Scott Wright is a man with a mission:
He’s out to get more respect for mudloggers.
And some in the industry think this AAPG member is on track to do just that, thanks to a new program he conceived and initiated that aims to set an industry-wide standard for describing well lithology and rock cutting descriptions.
Those who’ve experienced the work say seeing is believing – which, coincidentally, is one way to describe Wright’s creation.
And in Wright’s words, it was a development that was at least in part born out of desperation.
Wright, an Oregon native, had spent 15 years in the U.S. Army, including duty on the 2002-03 invasion of Iraq, when he left the service in 2005 and took a job mud logging in southeastern Oklahoma.
It was there when he quickly became frustrated, and then perplexed, by the lack of standardization in the tasks and interpretations he was expected to perform, especially in the area of lithology.
Establishing an industry-wide standard may seem like a pipe dream, but Wright thought it could be done.
Drawing on his military background, Wright figured the quickest way to get from “here to there” was to develop an interactive checklist of major rock types and properties such as color, size, shape, texture, hardness and secondary constituents like embedded materials and fossils.
He knew he would need help pulling together such a program, so he made a cold call to fellow AAPG member Tim Dean of Terra Domain Consulting, Aledo, Texas, who helped develop geosteering in horizontal drilling.
Together with a team of petrologists from the University of Oklahoma (right), they devised what Wright says is a straightforward, easy-to-use program called “Litho-Logic.”
Getting on the Same Page
Wright’s team started out by gathering high-resolution microphotographs of various rock types and included industry standard and layman’s definitions of the various qualities.
With “Litho-Logic,” the logger then can compare his or her cuttings to the photographs. They then can click on the various qualities in order to prepare a report on the color, size, shape, etc. of the sample.
Conveniently, the program’s color bar incorporates standard RGB values, allowing the logger to state the color objectively instead of guessing, Wright said.
In addition to photos, Wright included videos to illustrate mineralogical pore fluid tests. One video, for example, shows a sample being squeezed by tweezers to determine its hardness.
Photos show samples both wet and dry.
Wright apparently sensed that something intended to be an industry “standard” needed to be comprehensive – and apparently he has done just that.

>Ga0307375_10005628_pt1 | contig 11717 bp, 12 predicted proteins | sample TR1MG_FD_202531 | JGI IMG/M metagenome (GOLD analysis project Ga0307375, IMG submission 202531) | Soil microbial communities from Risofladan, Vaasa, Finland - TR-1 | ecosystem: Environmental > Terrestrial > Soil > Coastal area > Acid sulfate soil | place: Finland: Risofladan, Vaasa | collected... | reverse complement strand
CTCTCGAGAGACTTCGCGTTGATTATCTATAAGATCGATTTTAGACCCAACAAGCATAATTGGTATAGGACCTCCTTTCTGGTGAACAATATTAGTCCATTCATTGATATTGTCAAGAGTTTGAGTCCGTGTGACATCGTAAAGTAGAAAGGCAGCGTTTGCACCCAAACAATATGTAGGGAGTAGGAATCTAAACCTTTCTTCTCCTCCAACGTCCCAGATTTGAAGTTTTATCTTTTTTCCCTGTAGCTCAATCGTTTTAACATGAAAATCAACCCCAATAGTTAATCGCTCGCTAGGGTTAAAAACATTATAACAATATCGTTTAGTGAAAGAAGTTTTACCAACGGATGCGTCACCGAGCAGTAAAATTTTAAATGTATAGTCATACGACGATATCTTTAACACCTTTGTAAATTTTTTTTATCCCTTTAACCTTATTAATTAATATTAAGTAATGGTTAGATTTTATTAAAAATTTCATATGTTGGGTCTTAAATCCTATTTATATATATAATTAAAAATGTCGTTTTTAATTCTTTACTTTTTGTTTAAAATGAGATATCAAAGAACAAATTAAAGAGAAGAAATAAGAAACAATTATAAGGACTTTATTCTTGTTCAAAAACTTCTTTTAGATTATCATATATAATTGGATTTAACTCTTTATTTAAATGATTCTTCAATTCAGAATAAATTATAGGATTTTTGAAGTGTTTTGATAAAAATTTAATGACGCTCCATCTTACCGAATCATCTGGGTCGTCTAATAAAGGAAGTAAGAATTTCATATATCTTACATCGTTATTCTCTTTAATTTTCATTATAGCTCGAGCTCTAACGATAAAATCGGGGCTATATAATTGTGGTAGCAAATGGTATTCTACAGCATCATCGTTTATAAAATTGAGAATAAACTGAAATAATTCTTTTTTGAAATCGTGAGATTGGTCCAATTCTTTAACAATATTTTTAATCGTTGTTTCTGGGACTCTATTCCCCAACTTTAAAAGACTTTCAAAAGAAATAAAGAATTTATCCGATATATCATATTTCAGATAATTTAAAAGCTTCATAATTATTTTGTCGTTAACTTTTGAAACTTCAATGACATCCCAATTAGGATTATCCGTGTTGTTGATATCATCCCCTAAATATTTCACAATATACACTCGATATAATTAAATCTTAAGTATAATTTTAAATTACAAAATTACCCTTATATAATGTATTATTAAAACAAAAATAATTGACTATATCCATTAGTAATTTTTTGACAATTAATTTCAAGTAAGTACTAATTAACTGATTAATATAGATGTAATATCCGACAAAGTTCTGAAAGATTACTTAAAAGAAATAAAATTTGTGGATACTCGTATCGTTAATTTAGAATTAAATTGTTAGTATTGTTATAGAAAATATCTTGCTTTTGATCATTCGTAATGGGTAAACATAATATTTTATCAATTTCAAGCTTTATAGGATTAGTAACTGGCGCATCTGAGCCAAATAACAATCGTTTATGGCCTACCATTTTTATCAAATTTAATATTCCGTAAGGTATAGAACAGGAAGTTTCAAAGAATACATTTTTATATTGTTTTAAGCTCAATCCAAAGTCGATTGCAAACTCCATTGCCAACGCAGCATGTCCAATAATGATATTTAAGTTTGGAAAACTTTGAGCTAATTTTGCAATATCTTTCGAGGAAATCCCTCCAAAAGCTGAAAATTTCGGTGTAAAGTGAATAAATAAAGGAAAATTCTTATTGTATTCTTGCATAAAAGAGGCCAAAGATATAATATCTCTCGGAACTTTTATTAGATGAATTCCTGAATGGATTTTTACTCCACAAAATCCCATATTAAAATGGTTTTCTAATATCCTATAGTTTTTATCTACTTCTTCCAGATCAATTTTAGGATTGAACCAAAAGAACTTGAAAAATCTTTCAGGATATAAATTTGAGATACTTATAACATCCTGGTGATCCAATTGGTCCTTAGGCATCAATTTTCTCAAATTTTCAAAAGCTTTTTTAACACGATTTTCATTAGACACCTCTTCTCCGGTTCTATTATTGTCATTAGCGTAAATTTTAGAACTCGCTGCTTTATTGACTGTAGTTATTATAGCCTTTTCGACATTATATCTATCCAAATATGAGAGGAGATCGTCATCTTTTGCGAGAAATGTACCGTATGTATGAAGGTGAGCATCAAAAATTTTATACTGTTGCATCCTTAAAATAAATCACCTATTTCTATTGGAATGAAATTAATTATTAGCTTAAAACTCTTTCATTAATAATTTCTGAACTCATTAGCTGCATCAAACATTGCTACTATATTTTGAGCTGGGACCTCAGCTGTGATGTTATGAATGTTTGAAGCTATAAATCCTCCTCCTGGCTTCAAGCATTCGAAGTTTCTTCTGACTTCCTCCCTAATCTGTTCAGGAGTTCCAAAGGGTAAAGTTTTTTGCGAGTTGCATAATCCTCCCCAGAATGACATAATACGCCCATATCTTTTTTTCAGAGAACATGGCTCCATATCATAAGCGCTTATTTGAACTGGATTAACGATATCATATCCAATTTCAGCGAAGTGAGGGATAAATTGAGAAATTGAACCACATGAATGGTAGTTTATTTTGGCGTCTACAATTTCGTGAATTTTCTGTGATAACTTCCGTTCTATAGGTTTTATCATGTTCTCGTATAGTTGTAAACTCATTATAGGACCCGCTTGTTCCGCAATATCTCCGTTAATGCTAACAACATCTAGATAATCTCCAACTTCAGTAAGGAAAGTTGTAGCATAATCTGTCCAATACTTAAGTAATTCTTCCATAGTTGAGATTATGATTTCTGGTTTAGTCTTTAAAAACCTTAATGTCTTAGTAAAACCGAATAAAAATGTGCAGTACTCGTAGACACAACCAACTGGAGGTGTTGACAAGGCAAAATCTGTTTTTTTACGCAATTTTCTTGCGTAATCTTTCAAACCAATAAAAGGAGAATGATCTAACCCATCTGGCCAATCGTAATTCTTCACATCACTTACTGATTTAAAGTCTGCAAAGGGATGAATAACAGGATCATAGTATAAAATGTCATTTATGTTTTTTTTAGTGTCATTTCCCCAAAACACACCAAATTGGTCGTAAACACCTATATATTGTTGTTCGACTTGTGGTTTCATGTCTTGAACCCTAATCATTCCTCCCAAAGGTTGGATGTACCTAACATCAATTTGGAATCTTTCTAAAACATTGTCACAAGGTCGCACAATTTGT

“I was blown away by the amount of work he (Wright) put into it,” said AAPG member Norm Hyne, professor of petroleum geology in Continuing Engineering and Science Education at the University of Tulsa – an unabashed fan of Wright’s drive to set a standard for describing well lithology.
“The pictures are great,” he said.
While wireline logs produce measurements that are absolute and repeatable, “mud logging is very different,” Hyne said, because the analysis depends on the individual geologist “and is very subjective.
“What Scott has done is take mud logging to a very high standard that any geologist can use and produce a very high quality log,” Hyne said.
Micah Banks, operations manager for Trans Pecos Well Logging said his company has been using the program for about a year.
“We were a little reluctant in the beginning ... (because) the people using it may not be as good as the program makes them appear,” Banks said.
“But the idea of normalizing the way we enter data forced us into giving it a try. It’s had a very positive impact on how we communicate with our clients,” he said.
“If we’re running 10 units on one play ... with 20 personnel, we get 20 interpretations on the same formation,” Banks said.
With Wright’s program, “We get at least 90 percent consistency,” he said.
“It makes it a lot more valuable to a geologist watching multiple wells,” Banks said.
The American Dream
The tool also is valuable in training personnel, he said.
Trans Pecos is currently working in the Permian Basin, with 20 units in the Delaware Basin and Eastern Shelf, Banks said.
“When he (Wright) brought it in, it was lacking in a couple of areas. They’ve really been proactive that rock types of region-specific geology are entered in a timely manner,” he said.
Wright said the price of $5 per day is “background noise” in the context of the expense of drilling a well.
“I think what I’ve done is going to help a lot of people ... it’s the American dream, using not education but smarts to do something that’s good for everybody,” Wright said.
“The technology for this has been out there a long time, but people wanted to keep it proprietary. There has to be a standard,” he said.
“You just focus on fixing the little things,” he added. “Getting simple solutions is so much more simple than people think.”